# Interpolation to a power function

We have an experiment which have the variables $x$ and $y$. $x$ and $y$ can be measured into pair $(x_i,y_i)$. Now I'm finding a way to interpolate it into a power function $y=a+bx^c$. Which $a,b,c$ are real number (and $a>0, b>0, c>0$). How to find that function? (among $a,b,c$; $a$ is the number I need the most). For example, we did the experiment many times and have $(x_1,y_1)=(1,3)$; $(x_2,y_2)=(3,5)$; $(x_3,y_3)=(5,8)$; $(x_4,y_4)=(10,11)$

If possible, how can we do that in Matlab (or similar programming software)?

-

What you want is Constrained Nonlinear Least Squares.
In Maple you could do

X:= [1,3,5,10]: Y:= [3,5,8,11]:

Residuals:= [seq(a+b*X[i]^c - Y[i], i=1..4)]:

Optimization[LSSolve](Residuals, {a >= 0, b >= 0,c >= 0});

[.308370175847439200, [a = 0., b = 2.91266785479164, c = .582530468246663]]

I'm pretty sure Matlab has similar functionality.

-

There is no exact answer for an overloaded system, that is a system where you have more "solutions" (x, y pairs) than unknowns. The problem can be solved exactly where you have a pair for each unknown in your case that would mean having three pairs for the three unkowns. If you have more than enough answers and they are experimentally gained then you have to use an inexact method known as the method of least squares or some other method to minimize the error in the interpolated function.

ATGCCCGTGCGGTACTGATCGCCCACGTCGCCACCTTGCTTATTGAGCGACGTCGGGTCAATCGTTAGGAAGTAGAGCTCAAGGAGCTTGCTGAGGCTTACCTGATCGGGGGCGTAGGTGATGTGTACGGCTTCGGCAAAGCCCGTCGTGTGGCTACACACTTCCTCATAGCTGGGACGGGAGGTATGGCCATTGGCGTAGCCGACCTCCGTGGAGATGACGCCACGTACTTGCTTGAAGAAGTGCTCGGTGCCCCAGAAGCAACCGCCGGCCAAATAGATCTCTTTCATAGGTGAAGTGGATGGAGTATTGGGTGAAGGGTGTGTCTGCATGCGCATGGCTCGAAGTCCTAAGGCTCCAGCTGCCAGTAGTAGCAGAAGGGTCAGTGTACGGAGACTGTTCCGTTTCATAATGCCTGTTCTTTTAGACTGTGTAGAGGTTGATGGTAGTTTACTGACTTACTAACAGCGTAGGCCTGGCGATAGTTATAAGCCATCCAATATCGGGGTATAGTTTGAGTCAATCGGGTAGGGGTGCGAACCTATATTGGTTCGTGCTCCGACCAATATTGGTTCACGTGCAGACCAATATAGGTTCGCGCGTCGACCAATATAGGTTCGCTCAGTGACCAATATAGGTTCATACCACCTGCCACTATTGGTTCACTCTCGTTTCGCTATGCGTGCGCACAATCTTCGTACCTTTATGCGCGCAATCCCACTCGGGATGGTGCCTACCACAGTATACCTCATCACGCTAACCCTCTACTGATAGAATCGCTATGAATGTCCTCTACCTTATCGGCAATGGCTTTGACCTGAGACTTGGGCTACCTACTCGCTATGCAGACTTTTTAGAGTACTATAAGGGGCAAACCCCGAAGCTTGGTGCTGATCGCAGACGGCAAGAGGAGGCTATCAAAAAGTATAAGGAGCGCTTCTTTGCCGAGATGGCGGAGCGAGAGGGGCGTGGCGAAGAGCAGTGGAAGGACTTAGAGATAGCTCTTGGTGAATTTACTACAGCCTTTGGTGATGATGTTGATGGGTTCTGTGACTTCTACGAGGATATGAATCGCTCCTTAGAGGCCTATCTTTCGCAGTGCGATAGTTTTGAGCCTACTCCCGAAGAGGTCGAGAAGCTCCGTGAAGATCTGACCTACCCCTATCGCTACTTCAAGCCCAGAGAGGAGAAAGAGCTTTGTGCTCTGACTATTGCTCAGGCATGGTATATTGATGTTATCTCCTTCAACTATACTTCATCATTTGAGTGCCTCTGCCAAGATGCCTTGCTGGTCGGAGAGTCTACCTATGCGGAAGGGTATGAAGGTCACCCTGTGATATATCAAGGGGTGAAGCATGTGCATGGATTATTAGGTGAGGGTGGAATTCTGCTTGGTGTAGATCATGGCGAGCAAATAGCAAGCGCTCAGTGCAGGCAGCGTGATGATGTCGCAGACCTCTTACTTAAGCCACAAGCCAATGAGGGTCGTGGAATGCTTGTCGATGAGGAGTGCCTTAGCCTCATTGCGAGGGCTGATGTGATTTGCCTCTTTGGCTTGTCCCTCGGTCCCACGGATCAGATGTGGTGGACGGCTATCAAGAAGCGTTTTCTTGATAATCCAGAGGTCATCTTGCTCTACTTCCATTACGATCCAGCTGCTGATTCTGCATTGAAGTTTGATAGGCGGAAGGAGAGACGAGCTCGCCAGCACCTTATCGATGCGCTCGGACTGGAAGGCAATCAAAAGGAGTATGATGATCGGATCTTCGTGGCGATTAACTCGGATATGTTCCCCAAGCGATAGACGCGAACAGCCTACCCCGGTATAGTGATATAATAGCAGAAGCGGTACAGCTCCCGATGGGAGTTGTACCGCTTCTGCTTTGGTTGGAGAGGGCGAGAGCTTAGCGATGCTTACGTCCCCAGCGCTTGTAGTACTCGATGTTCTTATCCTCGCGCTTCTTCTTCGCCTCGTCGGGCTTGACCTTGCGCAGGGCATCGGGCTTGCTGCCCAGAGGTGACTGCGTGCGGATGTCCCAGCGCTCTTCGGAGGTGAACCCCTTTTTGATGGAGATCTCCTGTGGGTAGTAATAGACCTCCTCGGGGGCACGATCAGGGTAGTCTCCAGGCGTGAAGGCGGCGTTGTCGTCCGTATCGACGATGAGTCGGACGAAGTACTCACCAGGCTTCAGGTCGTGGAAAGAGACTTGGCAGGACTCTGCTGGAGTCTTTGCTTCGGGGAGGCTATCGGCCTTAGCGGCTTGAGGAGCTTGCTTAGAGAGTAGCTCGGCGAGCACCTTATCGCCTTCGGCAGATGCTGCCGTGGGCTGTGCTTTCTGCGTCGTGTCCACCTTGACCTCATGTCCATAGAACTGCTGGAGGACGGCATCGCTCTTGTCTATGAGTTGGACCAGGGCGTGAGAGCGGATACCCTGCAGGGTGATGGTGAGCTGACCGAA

The idea is to construct a "cost" function to determine how expensive for the function to be away from a point.

Excel can do this with a power fit.

-
Agree. The MS Excel can do that with $y=bx^c$. I did the experiment and have 14 (x,y) pairs in the end. I thought about the y'=y-a and use MS excel to have the interpolating function, but by doing that there's no way I can attain the desired value of a, so there's no exact value of y' to put in Excel. (as we can see we have only values of x and y) Thanks for your answer. – linkgreencold Jan 2 '12 at 20:35
@linkgreencold: You can do it in Excel by making a couple cells be the parameters (in your case, a,b,c) and a column of your measured data. Then make a column of your calculated $y_i$'s based on $a,b,c,x_i$. Sum the squared errors and ask Goal Seek to minimize changing $a,b,c$ – Ross Millikan Jan 2 '12 at 22:01

Just for completeness, in MATLAB the command is

f=fit(x,y,fittype('power2');

where (x,y) should be column vectors. In Mathematica the command is

FindFit[Transpose[{x, y}], {a + b t^c}, {a, b, c}, t]

-
Thank you, I used the fit function and had the pretty satisfied answer. Wanna vote up your answer but haven't enough reputation point yet. – linkgreencold Jan 4 '12 at 11:14
No problem... (but you can still accept it if you want to). – yohBS Jan 4 '12 at 15:00